Don’t come to Cayman to steal: judge

Saying she wanted to pass a sentence that would deter other such crimes, Magistrate Margaret Ramsay-Hale sentenced a visitor to nine months in jail Thursday after he pleaded guilty to two charges of theft.

Paul Daniel Rhoden, 27, was advised of his right to appeal and was told he would get credit for time in custody.

Rhoden told the court he had a friend and a cousin here and had been coming to Cayman since 1991. He is from Clarendon, Jamaica.

He said he was very poor and Hurricane Ivan had mashed up his home.

The magistrate asked who had bought his ticket. Told it was his godmother, she commented that the money might have been better spent in helping to rebuild the house.

She also questioned his plea of poverty because of the frequency of his visits here.

There is as yet no visa requirements for Jamaicans travelling to Cayman, the magistrate noted. The relationship between the two countries is old.

‘People like you who abuse [that relationship] are slowly but surely eroding the affection that once existed between Caymanians and Jamaicans,’ she said. ‘There is an increasing reluctance to have Jamaicans in our midst.’

The ramifications of Rhoden’s conduct went far beyond himself, she noted. His mitigation of poverty was self-serving and self-pitying. ‘There are many, many men who are poor but do not steal,’ she pointed out.

A pre-sentence report spoke of his remorse, but the magistrate suggested his remorse was at being caught.

Private citizen

Rhoden could get only minimal credit for his guilty pleas, the magistrate explained, because nothing he did caused the stolen money to be recovered.

‘It is to the credit of the witness who saw you. Without that private citizen you would not be here,’ she said.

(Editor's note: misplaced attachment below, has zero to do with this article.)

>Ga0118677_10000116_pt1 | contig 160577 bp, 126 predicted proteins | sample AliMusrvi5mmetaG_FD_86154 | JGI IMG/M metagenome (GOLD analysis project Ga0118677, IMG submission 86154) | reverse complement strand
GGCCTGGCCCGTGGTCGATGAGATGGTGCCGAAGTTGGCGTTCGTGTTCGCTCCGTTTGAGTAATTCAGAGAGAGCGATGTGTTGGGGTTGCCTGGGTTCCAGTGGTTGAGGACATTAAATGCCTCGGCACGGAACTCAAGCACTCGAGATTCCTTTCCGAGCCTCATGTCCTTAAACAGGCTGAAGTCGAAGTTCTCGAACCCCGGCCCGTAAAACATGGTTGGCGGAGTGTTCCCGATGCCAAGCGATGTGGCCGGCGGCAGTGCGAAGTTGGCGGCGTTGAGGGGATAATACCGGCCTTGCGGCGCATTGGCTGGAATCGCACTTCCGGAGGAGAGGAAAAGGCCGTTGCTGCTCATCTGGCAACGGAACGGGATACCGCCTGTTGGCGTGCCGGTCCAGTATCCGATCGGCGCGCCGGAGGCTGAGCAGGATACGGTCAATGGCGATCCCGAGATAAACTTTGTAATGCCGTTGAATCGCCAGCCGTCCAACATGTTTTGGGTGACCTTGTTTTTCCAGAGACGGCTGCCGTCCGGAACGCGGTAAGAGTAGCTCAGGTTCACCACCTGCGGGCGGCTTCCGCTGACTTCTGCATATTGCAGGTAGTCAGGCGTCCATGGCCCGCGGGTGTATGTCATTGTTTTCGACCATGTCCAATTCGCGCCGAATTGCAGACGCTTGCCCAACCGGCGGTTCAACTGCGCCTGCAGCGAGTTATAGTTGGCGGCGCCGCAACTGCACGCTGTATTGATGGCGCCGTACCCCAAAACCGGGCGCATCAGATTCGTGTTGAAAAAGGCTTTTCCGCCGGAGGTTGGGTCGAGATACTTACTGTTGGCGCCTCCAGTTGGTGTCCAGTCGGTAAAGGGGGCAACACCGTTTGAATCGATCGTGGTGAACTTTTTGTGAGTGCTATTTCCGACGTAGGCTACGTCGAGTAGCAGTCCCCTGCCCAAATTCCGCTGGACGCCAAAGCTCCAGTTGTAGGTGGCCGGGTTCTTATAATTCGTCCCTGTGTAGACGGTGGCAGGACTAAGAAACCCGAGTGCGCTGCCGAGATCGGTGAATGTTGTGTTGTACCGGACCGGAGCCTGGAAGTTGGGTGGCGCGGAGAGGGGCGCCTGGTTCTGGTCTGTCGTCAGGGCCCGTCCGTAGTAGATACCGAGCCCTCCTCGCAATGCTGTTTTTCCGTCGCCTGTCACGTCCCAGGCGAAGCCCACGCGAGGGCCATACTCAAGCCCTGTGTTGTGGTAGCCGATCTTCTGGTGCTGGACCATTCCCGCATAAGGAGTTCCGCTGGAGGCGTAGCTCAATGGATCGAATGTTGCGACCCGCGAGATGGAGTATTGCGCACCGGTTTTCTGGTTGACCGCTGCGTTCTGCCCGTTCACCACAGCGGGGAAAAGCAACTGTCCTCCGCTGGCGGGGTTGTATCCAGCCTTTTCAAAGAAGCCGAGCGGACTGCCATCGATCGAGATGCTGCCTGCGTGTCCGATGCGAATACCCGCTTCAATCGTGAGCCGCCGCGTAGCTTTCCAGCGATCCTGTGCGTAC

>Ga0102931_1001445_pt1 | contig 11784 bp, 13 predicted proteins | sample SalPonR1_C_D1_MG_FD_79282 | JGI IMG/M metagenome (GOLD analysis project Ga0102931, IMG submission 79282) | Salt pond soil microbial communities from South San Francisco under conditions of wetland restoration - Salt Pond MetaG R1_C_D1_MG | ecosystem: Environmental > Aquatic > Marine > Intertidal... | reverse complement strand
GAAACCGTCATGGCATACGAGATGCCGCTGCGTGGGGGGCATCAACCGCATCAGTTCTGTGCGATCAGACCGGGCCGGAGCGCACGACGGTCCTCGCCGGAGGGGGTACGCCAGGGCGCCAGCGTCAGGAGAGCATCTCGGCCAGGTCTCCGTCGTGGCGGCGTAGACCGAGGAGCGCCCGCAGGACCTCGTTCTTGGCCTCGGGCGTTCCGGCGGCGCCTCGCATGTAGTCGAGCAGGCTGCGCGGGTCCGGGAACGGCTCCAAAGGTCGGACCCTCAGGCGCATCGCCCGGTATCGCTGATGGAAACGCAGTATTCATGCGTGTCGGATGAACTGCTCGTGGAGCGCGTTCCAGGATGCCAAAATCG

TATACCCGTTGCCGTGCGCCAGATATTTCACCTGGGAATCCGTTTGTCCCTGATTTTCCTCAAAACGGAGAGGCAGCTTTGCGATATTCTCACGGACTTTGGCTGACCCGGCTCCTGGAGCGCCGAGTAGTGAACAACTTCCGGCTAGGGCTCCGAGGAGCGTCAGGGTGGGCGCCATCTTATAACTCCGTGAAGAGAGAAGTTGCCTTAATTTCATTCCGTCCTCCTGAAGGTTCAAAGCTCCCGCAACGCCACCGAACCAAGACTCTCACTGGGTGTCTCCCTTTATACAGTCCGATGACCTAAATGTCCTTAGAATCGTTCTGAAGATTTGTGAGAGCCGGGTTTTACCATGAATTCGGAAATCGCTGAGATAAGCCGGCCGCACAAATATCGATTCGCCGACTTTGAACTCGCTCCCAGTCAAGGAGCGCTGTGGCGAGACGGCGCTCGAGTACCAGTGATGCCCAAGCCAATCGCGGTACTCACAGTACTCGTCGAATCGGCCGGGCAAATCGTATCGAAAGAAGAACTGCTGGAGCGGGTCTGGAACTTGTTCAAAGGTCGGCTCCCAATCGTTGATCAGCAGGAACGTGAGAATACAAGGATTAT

Crown Counsel Lindsay Cacho gave the background to the charges and detailed the role of the private citizen.

Both offences occurred on Monday, 14 February.

The first was at a court office in Kirk House. A staff member had put her handbag in a desk drawer. She left the office briefly; when she returned the handbag was gone. It contained a credit card and US$200. A report was made to police.

Later, the defendant visited a store at a downtown shopping mall. He spoke with an attendant, asked about prices of items and complained they were too expensive.

The attendant went to assist other customers. Later she saw the defendant leaving the store with a pack of cigarettes and a brown envelope.

The defendant was also seen by the owner of another shop nearby. This witness saw Rhoden come out of the store and jump over a fence. That action, plus the fact that the man had a lady’s handbag, made the witness suspicious.

He therefore followed Rhoden and saw him enter a bargain shop on Walkers Road. Rhoden came out soon after, wearing a different coloured shirt.

The witness phoned police, who arrived soon after and caught up with Rhoden at another nearby store.

The defendant was found to have US$200 and the credit card belonging to the first complainant. In the brown envelope he had US$4,577.

Rhoden admitted the items were the proceeds of his day’s activities.

Mr. Cacho advised the court that the property had been returned to the owners.

The magistrate said Rhoden had been bold to go to a court office and steal. ‘It’s almost like you’re mocking us,’ she commented.

‘People like you who abuse [that relationship] are slowly but surely eroding the affection that once existed between Caymanians and Jamaicans.’

Magistrate Margaret Ramsay-Hale

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